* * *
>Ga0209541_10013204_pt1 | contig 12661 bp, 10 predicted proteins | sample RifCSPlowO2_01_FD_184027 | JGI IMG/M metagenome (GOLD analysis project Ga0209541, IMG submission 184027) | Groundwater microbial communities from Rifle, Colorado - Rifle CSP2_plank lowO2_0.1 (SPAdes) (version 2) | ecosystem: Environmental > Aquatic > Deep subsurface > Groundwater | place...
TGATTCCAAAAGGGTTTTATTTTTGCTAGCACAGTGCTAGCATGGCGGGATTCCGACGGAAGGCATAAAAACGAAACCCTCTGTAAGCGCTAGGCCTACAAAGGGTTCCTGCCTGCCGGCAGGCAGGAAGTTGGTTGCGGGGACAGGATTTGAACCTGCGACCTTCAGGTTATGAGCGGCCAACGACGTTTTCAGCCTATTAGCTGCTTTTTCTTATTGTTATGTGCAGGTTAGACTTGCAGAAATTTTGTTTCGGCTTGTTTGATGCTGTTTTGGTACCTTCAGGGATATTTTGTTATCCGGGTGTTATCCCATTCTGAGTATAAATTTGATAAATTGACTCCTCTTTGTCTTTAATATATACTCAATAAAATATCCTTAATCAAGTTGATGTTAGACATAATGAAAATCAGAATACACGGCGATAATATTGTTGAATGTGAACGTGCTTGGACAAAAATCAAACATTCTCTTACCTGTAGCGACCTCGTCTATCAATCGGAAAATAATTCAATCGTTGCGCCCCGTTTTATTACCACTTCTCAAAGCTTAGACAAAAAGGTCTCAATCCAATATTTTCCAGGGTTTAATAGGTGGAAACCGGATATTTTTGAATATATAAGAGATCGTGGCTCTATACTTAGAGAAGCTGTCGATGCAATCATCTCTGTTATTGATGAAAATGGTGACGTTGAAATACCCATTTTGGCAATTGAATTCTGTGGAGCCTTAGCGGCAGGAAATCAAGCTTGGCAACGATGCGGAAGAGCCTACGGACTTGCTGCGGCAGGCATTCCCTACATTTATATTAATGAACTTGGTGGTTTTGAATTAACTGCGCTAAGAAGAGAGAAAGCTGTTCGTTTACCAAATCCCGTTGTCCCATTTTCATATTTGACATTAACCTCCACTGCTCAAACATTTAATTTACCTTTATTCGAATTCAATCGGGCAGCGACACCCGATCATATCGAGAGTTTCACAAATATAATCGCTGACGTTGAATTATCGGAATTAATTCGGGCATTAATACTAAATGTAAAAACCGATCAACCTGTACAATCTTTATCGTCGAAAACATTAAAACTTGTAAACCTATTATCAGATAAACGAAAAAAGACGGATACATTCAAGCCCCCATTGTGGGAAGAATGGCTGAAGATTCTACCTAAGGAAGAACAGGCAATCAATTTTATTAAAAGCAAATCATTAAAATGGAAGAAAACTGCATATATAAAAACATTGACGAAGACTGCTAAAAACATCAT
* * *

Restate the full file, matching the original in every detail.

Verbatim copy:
>Ga0209541_10013204_pt1 | contig 12661 bp, 10 predicted proteins | sample RifCSPlowO2_01_FD_184027 | JGI IMG/M metagenome (GOLD analysis project Ga0209541, IMG submission 184027) | Groundwater microbial communities from Rifle, Colorado - Rifle CSP2_plank lowO2_0.1 (SPAdes) (version 2) | ecosystem: Environmental > Aquatic > Deep subsurface > Groundwater | place...
TGATTCCAAAAGGGTTTTATTTTTGCTAGCACAGTGCTAGCATGGCGGGATTCCGACGGAAGGCATAAAAACGAAACCCTCTGTAAGCGCTAGGCCTACAAAGGGTTCCTGCCTGCCGGCAGGCAGGAAGTTGGTTGCGGGGACAGGATTTGAACCTGCGACCTTCAGGTTATGAGCGGCCAACGACGTTTTCAGCCTATTAGCTGCTTTTTCTTATTGTTATGTGCAGGTTAGACTTGCAGAAATTTTGTTTCGGCTTGTTTGATGCTGTTTTGGTACCTTCAGGGATATTTTGTTATCCGGGTGTTATCCCATTCTGAGTATAAATTTGATAAATTGACTCCTCTTTGTCTTTAATATATACTCAATAAAATATCCTTAATCAAGTTGATGTTAGACATAATGAAAATCAGAATACACGGCGATAATATTGTTGAATGTGAACGTGCTTGGACAAAAATCAAACATTCTCTTACCTGTAGCGACCTCGTCTATCAATCGGAAAATAATTCAATCGTTGCGCCCCGTTTTATTACCACTTCTCAAAGCTTAGACAAAAAGGTCTCAATCCAATATTTTCCAGGGTTTAATAGGTGGAAACCGGATATTTTTGAATATATAAGAGATCGTGGCTCTATACTTAGAGAAGCTGTCGATGCAATCATCTCTGTTATTGATGAAAATGGTGACGTTGAAATACCCATTTTGGCAATTGAATTCTGTGGAGCCTTAGCGGCAGGAAATCAAGCTTGGCAACGATGCGGAAGAGCCTACGGACTTGCTGCGGCAGGCATTCCCTACATTTATATTAATGAACTTGGTGGTTTTGAATTAACTGCGCTAAGAAGAGAGAAAGCTGTTCGTTTACCAAATCCCGTTGTCCCATTTTCATATTTGACATTAACCTCCACTGCTCAAACATTTAATTTACCTTTATTCGAATTCAATCGGGCAGCGACACCCGATCATATCGAGAGTTTCACAAATATAATCGCTGACGTTGAATTATCGGAATTAATTCGGGCATTAATACTAAATGTAAAAACCGATCAACCTGTACAATCTTTATCGTCGAAAACATTAAAACTTGTAAACCTATTATCAGATAAACGAAAAAAGACGGATACATTCAAGCCCCCATTGTGGGAAGAATGGCTGAAGATTCTACCTAAGGAAGAACAGGCAATCAATTTTATTAAAAGCAAATCATTAAAATGGAAGAAAACTGCATATATAAAAACATTGACGAAGACTGCTAAAAACATCAT